Welcome back to Weekend Writing Warriors and Snippet Sunday, weekly Sunday hops where writers share 8–10 sentences from a book or WIP. The rules have now been relaxed to allow a few more sentences if merited, so long as they’re clearly indicated, to avoid the creative punctuation many of us have used to stay within the limit.
I’m now sharing from a brand-new project, an alternative history with the working title A Dream of Peacocks. It starts on May Day 1274, when Dante met his great love and muse Beatrice Portinari. Though he never said whether or not they actually exchanged words or if they just saw one another, they become immediate friends in my story, and meet while Beatrice is making flower garlands. She offered to show him the garden afterwards.
“May I help you? As it says in Ecclesiastes, ‘Two are better than one because they have a good return for their labor. For if either of them falls, the one will lift up his companion.’”
Beatrice smiled, which made her appear even more angelic and otherworldly beautiful. “You’re very kind and thoughtful. Have you ever braided flowers before?”
“No, but I’ll let you teach me.”
As dearly as I wished to keep my gaze fixed upon her face, I was compelled to shift my attention to her hands as she demonstrated three difference processes of creating a floral chain. When she concluded her tutorial, she placed a crown of white irises, that lovely symbol of our ancient city, upon my head. In return, I set a crown of violets around her hair.
The ten lines end here. A few more to complete the scene follow.
Then it was necessary once more to turn my eyes back to the flowers. The more swiftly we finished this task, the sooner we could walk in the garden, perhaps alone.
What if one of the most famous love stories in history wasn’t unrequited?
When Dante Alighieri and Beatrice Portinari meet as children on May Day 1274, they’re instantly drawn to one another with a strong, precocious love. Their dreams of marriage come to an abrupt end when their fathers arrange their betrothals to other people, but an unexpected second chance comes when they’re both widowed in their early twenties.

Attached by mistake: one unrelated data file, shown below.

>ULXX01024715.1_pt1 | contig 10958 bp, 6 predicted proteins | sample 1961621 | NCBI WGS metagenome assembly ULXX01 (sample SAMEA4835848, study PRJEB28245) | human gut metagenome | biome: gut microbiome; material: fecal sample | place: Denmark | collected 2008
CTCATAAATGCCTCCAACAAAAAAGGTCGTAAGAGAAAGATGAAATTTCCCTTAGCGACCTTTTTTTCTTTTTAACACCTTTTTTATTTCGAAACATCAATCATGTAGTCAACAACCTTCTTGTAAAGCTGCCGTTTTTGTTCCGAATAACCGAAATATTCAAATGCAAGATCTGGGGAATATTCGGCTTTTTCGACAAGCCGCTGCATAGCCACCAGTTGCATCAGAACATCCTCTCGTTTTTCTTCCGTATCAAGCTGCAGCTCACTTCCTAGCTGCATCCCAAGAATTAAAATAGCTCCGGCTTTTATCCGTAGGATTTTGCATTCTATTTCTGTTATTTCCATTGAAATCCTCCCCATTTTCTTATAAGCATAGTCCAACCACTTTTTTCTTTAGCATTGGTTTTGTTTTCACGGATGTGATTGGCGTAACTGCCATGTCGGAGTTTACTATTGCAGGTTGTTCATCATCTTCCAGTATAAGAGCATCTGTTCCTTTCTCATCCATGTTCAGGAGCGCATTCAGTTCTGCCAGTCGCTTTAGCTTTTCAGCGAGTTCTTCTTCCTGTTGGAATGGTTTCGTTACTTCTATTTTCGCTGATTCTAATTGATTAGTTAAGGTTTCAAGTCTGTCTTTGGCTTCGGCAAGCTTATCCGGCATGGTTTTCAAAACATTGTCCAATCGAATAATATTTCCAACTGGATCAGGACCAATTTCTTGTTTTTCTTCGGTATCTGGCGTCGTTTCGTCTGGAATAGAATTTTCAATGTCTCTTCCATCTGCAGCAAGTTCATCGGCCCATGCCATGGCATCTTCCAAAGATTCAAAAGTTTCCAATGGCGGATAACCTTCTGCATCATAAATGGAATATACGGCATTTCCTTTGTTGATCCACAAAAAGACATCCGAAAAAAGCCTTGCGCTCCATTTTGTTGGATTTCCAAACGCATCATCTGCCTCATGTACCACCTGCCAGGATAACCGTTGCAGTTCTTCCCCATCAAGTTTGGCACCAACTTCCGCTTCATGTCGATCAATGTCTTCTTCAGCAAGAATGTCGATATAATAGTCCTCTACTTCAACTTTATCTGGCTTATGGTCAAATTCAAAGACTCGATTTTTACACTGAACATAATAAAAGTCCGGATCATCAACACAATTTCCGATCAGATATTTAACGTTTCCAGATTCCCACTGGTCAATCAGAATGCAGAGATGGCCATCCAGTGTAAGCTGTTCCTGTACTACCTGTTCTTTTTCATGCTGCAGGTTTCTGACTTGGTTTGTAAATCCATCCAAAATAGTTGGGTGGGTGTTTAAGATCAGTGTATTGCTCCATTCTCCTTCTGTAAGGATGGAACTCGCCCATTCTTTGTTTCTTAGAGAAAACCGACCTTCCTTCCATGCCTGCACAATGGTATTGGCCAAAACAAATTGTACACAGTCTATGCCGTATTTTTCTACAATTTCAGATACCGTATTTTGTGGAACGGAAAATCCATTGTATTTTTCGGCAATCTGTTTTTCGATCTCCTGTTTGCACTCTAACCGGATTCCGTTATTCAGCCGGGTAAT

This happy life is torn asunder when Black Guelphs violently seize control of Firenze. While Dante is getting his three daughters into a flight-ready carriage, his little sister Gaetana runs into the courtyard and says her newlywed husband was just murdered. By the time Dante goes back into the house, Beatrice and their youngest child Brunetto have mysteriously disappeared, and the increasing danger makes it impossible to search for them.
Dante receives a letter stating his pregnant wife and only son will be held as hostages unless he buys their freedom with an exorbitant ransom. The Black Guelphs also demand he return to Firenze to be tried on numerous false charges. He begins planning a recapture of the city with other White Guelphs, but none of their plans come to fruition due to bickering and treachery, and Dante has the additional responsibility of protecting his daughters and sister.
When Dante fails to appear in court, he’s sentenced to exile. If he’s caught in Firenze, he’ll be burnt at the stake. Shortly on the heels of this nightmarish development, he receives a letter claiming Beatrice and Brunetto are dead. During this darkest night of his soul, Dante begins writing a long epic poem in which he imagines Beatrice reaching out to him from beyond the grave to save him through an otherworldly journey.
But as his oldest daughter Gabriella insists, the only evidence Beatrice and Brunetto are dead is the word of their untrustworthy enemies. A reunion and happily ever could be destined for this lifetime, not Paradise.